Your roadmap will also incorporate the advice you receive from your business coach and branding expert. This includes developing your branding (logo, colors, etc.), determining your target audience, setting up your methods for reaching your audience (e.g. social media, website, and client database), and the stages in which these things unfold. Your business plan should do more than describe your business and account for its financial needs, but according to Investopedia a good plan should also include current and projected employee and management needs, projected cash flow and various budgets, marketing initiatives, an analysis of your competition, and should identify opportunities and threats within the broader market. The goal of your roadmap is twofold: to keep your business within its budget and grow beyond merely making ends meet. As Coral noted, “If you design for just enough, you’ll get just enough.”

“I think one of the biggest things, I would say, is you if you want to open and run a small business you have to be willing to recognize when things need to change, and to be able to pivot and evolve as the business does.” – Thomas, Pinch Spice Market

When formulating your plans, it is important they provide enough structure to help guide you and your business, but they should not be too rigid that it does not allow for change in light of unforeseen circumstance, both positive and negative, which will inevitably arise. Investopedia notes that a business which fails to review its business plan and is not prepared to adapt to changes in the market or industry will possibly face challenges they cannot overcome. Both Massage on Mellwood and Pinch Spice Market can personally attest to the importance of adaptability.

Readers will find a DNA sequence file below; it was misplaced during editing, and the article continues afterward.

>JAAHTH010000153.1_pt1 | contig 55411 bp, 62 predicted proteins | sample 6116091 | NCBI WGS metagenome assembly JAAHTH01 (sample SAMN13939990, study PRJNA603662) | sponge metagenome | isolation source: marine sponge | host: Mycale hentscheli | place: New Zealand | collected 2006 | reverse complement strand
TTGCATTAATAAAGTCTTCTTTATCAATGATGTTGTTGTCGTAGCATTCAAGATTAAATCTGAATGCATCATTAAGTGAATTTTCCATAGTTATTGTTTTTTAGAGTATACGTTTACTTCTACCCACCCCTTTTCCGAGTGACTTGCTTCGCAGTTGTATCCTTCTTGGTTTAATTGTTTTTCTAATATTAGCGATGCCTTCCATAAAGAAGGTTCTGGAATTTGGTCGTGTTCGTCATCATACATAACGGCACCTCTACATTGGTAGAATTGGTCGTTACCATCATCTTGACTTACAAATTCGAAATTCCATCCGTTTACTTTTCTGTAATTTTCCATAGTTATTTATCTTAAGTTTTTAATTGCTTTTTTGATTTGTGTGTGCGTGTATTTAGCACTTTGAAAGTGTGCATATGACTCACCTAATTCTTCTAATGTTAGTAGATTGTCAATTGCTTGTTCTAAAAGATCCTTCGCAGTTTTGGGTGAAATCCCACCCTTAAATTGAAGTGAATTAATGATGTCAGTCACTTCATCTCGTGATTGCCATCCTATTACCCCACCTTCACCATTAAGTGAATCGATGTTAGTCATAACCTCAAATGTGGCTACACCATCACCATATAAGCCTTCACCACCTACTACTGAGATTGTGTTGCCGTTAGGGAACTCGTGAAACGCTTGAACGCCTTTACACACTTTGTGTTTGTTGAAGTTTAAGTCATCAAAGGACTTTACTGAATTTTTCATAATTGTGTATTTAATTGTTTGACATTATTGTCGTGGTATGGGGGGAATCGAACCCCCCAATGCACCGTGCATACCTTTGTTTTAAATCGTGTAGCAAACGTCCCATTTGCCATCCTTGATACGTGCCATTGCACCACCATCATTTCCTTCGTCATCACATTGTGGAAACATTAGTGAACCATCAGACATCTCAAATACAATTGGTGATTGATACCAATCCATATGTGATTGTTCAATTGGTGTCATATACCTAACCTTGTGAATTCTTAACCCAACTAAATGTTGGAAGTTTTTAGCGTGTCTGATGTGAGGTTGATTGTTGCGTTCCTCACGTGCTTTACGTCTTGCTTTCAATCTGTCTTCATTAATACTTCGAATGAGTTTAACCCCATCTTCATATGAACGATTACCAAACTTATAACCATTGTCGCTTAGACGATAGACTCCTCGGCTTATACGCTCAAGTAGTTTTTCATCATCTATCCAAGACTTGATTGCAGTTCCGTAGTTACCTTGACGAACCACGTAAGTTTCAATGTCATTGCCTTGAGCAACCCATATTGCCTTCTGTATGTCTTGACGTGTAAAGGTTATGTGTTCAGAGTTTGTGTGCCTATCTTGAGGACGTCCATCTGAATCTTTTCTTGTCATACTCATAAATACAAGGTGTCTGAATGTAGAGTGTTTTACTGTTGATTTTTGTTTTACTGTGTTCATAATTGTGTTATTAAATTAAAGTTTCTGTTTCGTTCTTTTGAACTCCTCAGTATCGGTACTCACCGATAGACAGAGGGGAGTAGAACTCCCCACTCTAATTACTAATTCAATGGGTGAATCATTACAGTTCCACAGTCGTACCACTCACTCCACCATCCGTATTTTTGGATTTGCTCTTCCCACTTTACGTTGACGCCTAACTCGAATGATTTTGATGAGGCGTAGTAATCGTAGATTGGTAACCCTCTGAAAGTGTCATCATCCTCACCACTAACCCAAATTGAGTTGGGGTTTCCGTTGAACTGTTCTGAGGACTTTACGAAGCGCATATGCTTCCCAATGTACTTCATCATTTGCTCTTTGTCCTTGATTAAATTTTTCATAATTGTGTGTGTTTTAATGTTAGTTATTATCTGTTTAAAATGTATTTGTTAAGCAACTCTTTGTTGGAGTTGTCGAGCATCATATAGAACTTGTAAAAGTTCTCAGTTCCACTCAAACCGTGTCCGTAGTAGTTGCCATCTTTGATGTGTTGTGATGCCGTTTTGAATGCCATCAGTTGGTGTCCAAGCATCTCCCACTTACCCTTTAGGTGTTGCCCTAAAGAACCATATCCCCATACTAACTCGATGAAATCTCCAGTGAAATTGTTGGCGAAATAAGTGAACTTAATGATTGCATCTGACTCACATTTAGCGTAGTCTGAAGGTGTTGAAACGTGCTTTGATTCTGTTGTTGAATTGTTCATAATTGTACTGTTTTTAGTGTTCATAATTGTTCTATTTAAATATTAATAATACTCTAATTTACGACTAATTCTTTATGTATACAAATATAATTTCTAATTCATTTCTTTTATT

Beginning as a brick and mortar shop in an up-and-coming part of Chicago, Pinch struggled. Overhead was high and, despite it’s location, the store wasn’t seeing enough foot traffic. Even when the business was making money, rent for the space increased. Seeing the need to change how the business operated, Thomas and Meaghan gradually shifted to being a primarily online retailer offering customers pickup or delivery options. Today, the only in-person shopping offered is their one-of-a-kind spice vending machine located just outside their studio.

When Massage on Mellwood first started, they were located in a smaller studio space here at Mellwood. In their initial roadmap, they planned on growing their business and transitioning to a larger space in a few years. When the pandemic hit and a larger space opened up, they decided to adjust their timeline and seize upon the opportunity before them. In doing so, as life returns to normal, they have been able to see more clients than they would if they had stayed in their original space as previously planned. In turn, they are making up for losses incurred during the shutdowns.

No one we spoke with would ever make the claim that starting your own business is easy. The words stressful, scary, and risky have all been used to describe the experience. However, it is an experience that none of them would trade away. For those considering starting their own business, you are not alone. The Mellwood community is brimming with businesses of varying sizes, working in different fields, and each owner with their own goals and vision for their business. If you take the time to gather information, talk with experts, and plan carefully, your small business dreams be reality.